“We are in the process of a reorganization under chapter 11 of title 11, or Chapter 11, of the United States Code, or Bankruptcy Code, which has caused and may continue to cause our common stock to decrease in value, or may render our common stock worthless.”
Hertz appears to have sought to comply with legal requirements while availing itself of what it described in a court filing as a “unique opportunity” to raise money cheaply by selling new shares, while day-traders on Robinhood and other platforms play with its existing stock as though it were a video game.
The details are singular, but the recent trading frenzy — bidding up shares despite clear warnings that they have little or no intrinsic value — is reminiscent of previous episodes of what the economist Robert J. Shiller calls “irrational exuberance.”
Barbara Roper, director of investor protection for the Consumer Federation of America, said, “What immediately came to mind for me were the stock disclosures you used to see for I.P.O.s during the dot-com bubble in the middle of 1990s, where the companies explained in vivid detail that they had no prospects for ever making a profit — and people bought those stocks like hot cakes.”
In some respects, she said, the Hertz gambit reminds her of the initial public offering of one of the dot-com era’s most spectacular flameouts, Pets.com. In a prospectus for its February 2000 offering, it said, “We believe that we will continue to incur operating and net losses for the next four years, and possibly longer, and that the rate at which we will incur these losses will increase significantly from current levels.”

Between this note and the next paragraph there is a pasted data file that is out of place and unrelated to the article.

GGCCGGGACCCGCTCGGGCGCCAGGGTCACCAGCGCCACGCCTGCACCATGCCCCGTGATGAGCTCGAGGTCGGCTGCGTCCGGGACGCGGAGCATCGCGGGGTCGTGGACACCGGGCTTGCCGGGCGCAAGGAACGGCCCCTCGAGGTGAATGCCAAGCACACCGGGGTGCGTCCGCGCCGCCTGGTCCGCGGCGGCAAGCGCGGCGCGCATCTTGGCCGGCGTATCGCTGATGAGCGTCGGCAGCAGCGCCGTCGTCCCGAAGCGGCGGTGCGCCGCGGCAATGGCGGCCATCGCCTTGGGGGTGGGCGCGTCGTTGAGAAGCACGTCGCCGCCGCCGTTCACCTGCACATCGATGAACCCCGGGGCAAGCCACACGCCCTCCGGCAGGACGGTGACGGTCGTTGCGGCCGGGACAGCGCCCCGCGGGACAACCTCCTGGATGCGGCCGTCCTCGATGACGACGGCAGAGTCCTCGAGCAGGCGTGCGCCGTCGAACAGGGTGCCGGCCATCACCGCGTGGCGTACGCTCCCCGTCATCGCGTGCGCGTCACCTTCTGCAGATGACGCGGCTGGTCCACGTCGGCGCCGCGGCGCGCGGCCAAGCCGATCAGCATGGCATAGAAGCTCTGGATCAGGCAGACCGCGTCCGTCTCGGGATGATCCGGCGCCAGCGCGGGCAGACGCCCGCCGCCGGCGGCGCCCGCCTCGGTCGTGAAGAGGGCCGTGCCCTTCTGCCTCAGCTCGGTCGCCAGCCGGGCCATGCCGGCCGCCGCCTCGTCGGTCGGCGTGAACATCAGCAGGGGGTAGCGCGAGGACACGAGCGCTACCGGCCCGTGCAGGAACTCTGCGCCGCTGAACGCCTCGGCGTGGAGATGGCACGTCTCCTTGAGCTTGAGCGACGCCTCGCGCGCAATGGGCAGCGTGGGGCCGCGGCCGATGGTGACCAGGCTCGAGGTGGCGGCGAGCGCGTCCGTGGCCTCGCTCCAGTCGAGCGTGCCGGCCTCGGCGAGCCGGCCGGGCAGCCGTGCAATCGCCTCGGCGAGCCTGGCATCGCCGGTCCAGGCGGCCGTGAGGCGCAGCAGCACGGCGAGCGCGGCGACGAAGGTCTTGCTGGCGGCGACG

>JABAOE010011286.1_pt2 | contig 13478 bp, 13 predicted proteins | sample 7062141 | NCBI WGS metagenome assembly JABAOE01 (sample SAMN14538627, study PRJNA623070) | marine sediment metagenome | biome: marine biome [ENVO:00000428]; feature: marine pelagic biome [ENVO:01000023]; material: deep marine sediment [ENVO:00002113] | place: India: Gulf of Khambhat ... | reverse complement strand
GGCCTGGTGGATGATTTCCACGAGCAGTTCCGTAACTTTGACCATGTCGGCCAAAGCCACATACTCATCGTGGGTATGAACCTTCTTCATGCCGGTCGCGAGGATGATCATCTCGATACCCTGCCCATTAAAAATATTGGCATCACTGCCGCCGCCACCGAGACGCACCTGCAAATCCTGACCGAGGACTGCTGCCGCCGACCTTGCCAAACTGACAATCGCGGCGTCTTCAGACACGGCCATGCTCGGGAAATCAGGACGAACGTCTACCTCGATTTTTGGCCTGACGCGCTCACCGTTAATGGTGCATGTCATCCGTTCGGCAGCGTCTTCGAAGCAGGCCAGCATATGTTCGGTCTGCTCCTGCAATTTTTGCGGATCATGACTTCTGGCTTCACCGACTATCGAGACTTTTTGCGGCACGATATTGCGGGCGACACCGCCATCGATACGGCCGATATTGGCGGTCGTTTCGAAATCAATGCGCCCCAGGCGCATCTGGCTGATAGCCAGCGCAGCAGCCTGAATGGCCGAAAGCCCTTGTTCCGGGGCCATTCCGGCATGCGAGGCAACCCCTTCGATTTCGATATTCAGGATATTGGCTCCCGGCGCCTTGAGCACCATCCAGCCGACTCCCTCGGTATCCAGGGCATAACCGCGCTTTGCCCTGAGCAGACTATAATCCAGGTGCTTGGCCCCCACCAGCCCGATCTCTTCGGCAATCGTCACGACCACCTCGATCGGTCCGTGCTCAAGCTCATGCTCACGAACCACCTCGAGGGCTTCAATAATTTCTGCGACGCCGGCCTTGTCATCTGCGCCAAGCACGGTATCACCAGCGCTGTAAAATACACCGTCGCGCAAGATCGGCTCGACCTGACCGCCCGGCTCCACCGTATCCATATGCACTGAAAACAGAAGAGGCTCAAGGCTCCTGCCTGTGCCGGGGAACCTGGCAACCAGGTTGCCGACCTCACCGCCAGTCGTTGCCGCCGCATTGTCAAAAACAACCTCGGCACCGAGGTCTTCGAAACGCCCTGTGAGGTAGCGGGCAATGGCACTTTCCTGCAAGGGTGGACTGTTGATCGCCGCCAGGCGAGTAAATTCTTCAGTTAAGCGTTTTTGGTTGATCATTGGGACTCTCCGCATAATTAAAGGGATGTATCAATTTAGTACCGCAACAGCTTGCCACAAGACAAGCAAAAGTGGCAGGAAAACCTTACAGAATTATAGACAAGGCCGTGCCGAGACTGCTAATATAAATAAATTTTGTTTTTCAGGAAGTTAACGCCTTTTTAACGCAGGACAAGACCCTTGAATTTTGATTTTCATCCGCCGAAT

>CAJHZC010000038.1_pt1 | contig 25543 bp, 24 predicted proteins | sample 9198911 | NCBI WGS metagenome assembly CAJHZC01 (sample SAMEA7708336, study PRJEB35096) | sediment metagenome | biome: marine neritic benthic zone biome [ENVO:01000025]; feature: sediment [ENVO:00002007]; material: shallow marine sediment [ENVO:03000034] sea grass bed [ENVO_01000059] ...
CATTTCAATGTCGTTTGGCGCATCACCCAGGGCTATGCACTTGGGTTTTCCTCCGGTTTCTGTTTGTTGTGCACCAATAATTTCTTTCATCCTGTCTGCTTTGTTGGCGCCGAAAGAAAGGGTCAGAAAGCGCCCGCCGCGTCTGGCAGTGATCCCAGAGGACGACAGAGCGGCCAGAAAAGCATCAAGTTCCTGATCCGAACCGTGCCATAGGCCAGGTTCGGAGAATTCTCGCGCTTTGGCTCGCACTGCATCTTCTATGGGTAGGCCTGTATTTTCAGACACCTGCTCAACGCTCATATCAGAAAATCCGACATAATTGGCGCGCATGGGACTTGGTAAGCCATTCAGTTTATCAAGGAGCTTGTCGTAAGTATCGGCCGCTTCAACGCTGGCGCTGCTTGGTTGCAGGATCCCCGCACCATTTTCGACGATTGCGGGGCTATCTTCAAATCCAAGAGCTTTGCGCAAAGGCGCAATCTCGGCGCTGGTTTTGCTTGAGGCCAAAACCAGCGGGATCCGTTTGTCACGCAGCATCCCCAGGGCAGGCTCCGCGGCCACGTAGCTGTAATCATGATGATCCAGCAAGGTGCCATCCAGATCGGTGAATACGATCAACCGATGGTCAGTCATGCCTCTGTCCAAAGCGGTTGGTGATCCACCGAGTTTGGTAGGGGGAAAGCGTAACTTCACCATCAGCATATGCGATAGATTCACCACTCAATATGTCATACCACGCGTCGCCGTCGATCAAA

The company made a cultural mark — its television commercials, featuring a raucous sock puppet, were, for a time, ubiquitous — but the prospectus was wrong about one thing. It didn’t manage to lose money for four years. By November 2000, it folded, and its existing shareholders lost their money. Unlike Hertz, though, it went bankrupt quietly and didn’t try to sell additional stock while in bankruptcy.
The dot-com bubble didn’t end well for anyone but short-sellers, who were betting on the bubble’s demise. By October 2002, the Nasdaq, in which many of the dot-com stocks were concentrated, lost more than 75 percent of its value.
Of course, the current era is different. The stock market’s volatility — and many of Hertz’s problems — are, to a large extent, caused by the coronavirus pandemic, and may well be relieved if and when the pandemic recedes decisively.
And Hertz, which celebrated its 100th birthday in 2018, is no Pets.com. It has survived many market cycles and in many incarnations. It is even possible, Mr. Cazayoux said, that with some big “ifs,” the next chapter in Hertz’s story will be a happy one. If it is able to sell the stock, and if the economy recovers quickly, it is conceivable that Hertz can “cure” its bankruptcy quickly, and the stock will be worth something, after all. “It’s extremely risky, certainly,” he said.
For extreme risk takers, a new offering of stock from a bankrupt company could conceivably have some value, said Jay R. Ritter, a finance professor at the University of Florida. Mr. Ritter said he teaches that a stock is “an option on the future value of a firm.” If that future value is somewhere between zero and, say, $2 billion, the stock might be “worth something as long as there’s a possibility” that the company will end up being worth something.
But that’s a gamble, in my estimation, not an investment. It sure isn’t something I would count on. As Ms. Roper put it: “What Hertz is doing raises serious concerns for investors.”
But, like Pets.com, Hertz is creating a wonderful spectacle. While social distancing, enjoy bankruptcy from the sidelines.